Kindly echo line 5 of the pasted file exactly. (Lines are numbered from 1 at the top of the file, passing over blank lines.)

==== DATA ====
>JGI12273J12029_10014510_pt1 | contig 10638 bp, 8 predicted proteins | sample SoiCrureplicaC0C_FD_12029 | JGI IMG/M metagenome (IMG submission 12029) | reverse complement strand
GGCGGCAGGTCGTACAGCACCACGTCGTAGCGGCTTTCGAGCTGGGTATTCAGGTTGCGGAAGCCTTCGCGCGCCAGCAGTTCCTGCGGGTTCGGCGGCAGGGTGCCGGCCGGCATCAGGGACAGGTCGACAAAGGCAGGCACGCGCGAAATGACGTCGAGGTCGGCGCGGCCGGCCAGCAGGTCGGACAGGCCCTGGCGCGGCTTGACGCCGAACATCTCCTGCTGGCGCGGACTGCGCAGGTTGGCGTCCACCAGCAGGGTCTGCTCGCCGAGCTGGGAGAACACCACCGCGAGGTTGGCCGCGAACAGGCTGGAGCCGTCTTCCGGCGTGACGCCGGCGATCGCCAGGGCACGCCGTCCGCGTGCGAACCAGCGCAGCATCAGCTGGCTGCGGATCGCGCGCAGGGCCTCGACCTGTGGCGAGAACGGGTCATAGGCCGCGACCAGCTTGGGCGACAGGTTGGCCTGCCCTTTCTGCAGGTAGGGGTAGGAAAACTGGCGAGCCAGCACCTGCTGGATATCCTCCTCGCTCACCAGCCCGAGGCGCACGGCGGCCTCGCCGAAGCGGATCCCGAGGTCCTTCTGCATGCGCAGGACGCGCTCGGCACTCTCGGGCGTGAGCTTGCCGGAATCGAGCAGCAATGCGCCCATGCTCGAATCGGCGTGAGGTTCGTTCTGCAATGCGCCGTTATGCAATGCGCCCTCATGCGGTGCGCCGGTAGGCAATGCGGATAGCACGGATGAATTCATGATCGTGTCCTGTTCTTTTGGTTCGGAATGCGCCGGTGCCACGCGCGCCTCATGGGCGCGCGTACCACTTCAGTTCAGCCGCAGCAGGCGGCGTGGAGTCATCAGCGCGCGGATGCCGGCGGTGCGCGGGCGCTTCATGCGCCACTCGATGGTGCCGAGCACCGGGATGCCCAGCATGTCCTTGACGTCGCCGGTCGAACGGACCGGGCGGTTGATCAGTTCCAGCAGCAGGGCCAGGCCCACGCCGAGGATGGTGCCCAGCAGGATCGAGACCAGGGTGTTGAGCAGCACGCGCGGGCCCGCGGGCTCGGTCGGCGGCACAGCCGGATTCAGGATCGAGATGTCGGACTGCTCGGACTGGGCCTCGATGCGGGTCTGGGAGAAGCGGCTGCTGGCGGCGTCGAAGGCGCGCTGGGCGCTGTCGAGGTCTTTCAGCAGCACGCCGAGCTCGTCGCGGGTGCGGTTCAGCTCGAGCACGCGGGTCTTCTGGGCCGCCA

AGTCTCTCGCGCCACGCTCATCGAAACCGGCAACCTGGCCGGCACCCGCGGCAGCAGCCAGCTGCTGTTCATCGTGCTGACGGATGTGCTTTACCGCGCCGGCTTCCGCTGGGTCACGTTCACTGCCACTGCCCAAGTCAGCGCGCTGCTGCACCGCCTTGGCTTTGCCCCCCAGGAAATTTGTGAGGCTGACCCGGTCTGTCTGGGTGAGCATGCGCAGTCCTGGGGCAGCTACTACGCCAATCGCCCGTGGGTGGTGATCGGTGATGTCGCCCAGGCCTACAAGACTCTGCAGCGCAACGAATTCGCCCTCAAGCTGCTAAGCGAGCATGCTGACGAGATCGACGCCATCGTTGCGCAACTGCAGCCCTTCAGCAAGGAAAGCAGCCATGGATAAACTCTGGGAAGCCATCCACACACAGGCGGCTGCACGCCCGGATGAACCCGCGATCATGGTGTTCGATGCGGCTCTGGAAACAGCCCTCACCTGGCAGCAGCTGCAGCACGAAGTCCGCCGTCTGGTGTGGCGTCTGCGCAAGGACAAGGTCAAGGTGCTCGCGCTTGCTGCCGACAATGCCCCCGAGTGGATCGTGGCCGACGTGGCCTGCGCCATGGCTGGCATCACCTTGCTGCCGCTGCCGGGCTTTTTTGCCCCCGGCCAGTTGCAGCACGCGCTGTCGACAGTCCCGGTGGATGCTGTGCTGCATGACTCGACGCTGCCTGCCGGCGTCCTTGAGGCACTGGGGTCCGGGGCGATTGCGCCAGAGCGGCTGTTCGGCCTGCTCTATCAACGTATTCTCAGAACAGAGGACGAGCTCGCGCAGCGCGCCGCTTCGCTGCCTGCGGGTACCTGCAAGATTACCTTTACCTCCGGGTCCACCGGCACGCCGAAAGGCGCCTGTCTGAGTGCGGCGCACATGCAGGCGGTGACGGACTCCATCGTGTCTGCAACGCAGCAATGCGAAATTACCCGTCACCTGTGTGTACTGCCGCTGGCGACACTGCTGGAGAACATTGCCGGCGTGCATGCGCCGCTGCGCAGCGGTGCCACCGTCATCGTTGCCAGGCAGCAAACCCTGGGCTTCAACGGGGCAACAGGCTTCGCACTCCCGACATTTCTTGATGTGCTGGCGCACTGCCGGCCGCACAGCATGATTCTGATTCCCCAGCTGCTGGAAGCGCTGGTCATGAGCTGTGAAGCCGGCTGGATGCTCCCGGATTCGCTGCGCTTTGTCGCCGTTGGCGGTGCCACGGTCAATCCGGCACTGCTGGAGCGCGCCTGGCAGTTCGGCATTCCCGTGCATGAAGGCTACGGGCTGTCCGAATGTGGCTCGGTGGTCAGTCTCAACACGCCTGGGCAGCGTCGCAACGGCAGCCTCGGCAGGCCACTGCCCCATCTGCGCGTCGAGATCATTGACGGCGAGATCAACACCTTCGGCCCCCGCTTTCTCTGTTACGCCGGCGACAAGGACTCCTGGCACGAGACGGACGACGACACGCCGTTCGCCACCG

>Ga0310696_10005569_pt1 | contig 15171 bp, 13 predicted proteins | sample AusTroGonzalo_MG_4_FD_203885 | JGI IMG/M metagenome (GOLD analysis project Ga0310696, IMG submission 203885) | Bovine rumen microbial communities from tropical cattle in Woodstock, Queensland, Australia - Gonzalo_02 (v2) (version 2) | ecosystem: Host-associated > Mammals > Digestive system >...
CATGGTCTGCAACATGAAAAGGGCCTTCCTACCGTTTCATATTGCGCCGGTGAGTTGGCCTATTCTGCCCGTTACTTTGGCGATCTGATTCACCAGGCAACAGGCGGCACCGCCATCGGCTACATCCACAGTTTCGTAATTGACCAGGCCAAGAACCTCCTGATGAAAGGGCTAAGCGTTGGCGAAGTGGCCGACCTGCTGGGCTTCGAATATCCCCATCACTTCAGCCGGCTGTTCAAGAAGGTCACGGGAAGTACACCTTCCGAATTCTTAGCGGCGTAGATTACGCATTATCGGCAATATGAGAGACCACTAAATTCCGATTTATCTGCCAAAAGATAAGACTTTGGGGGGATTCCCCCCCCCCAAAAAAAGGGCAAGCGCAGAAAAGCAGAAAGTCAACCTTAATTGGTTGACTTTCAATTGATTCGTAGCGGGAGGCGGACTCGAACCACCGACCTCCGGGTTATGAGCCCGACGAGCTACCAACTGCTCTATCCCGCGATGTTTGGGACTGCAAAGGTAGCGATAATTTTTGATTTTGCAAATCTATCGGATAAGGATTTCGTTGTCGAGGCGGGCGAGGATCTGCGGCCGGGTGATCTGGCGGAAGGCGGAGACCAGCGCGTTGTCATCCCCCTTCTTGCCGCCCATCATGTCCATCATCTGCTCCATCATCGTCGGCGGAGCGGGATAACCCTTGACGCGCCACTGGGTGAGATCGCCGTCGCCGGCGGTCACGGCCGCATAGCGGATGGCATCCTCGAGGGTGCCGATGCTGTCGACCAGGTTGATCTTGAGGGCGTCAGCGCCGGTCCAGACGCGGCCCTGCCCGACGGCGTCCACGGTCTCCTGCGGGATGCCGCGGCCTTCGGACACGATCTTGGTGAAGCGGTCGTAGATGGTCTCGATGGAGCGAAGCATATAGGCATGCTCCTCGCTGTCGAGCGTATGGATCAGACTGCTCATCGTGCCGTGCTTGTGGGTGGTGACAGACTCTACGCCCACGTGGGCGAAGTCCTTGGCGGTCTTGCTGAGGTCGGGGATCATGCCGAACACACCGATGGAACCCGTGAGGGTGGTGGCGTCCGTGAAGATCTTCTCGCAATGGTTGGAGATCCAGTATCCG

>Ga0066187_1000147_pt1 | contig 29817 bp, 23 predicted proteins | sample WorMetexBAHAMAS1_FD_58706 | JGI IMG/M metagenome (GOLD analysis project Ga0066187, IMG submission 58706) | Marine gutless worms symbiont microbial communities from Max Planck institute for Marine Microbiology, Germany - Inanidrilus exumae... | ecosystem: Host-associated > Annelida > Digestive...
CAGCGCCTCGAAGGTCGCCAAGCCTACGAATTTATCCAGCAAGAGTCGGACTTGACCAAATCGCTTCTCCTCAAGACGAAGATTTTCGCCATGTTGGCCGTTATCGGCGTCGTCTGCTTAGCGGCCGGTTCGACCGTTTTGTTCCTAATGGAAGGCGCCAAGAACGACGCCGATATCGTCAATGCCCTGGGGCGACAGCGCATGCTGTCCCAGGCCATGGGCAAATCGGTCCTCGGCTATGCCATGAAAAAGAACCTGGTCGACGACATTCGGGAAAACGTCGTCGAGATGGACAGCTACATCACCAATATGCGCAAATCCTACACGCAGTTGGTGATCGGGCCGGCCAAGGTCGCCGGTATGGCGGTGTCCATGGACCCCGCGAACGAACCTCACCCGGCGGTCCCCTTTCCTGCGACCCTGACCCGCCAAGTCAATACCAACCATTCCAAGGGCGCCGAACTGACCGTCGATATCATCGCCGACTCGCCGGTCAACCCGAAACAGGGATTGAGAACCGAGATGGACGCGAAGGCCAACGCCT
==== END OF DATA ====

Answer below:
CATGGTCTGCAACATGAAAAGGGCCTTCCTACCGTTTCATATTGCGCCGGTGAGTTGGCCTATTCTGCCCGTTACTTTGGCGATCTGATTCACCAGGCAACAGGCGGCACCGCCATCGGCTACATCCACAGTTTCGTAATTGACCAGGCCAAGAACCTCCTGATGAAAGGGCTAAGCGTTGGCGAAGTGGCCGACCTGCTGGGCTTCGAATATCCCCATCACTTCAGCCGGCTGTTCAAGAAGGTCACGGGAAGTACACCTTCCGAATTCTTAGCGGCGTAGATTACGCATTATCGGCAATATGAGAGACCACTAAATTCCGATTTATCTGCCAAAAGATAAGACTTTGGGGGGATTCCCCCCCCCCAAAAAAAGGGCAAGCGCAGAAAAGCAGAAAGTCAACCTTAATTGGTTGACTTTCAATTGATTCGTAGCGGGAGGCGGACTCGAACCACCGACCTCCGGGTTATGAGCCCGACGAGCTACCAACTGCTCTATCCCGCGATGTTTGGGACTGCAAAGGTAGCGATAATTTTTGATTTTGCAAATCTATCGGATAAGGATTTCGTTGTCGAGGCGGGCGAGGATCTGCGGCCGGGTGATCTGGCGGAAGGCGGAGACCAGCGCGTTGTCATCCCCCTTCTTGCCGCCCATCATGTCCATCATCTGCTCCATCATCGTCGGCGGAGCGGGATAACCCTTGACGCGCCACTGGGTGAGATCGCCGTCGCCGGCGGTCACGGCCGCATAGCGGATGGCATCCTCGAGGGTGCCGATGCTGTCGACCAGGTTGATCTTGAGGGCGTCAGCGCCGGTCCAGACGCGGCCCTGCCCGACGGCGTCCACGGTCTCCTGCGGGATGCCGCGGCCTTCGGACACGATCTTGGTGAAGCGGTCGTAGATGGTCTCGATGGAGCGAAGCATATAGGCATGCTCCTCGCTGTCGAGCGTATGGATCAGACTGCTCATCGTGCCGTGCTTGTGGGTGGTGACAGACTCTACGCCCACGTGGGCGAAGTCCTTGGCGGTCTTGCTGAGGTCGGGGATCATGCCGAACACACCGATGGAACCCGTGAGGGTGGTGGCGTCCGTGAAGATCTTCTCGCAATGGTTGGAGATCCAGTATCCG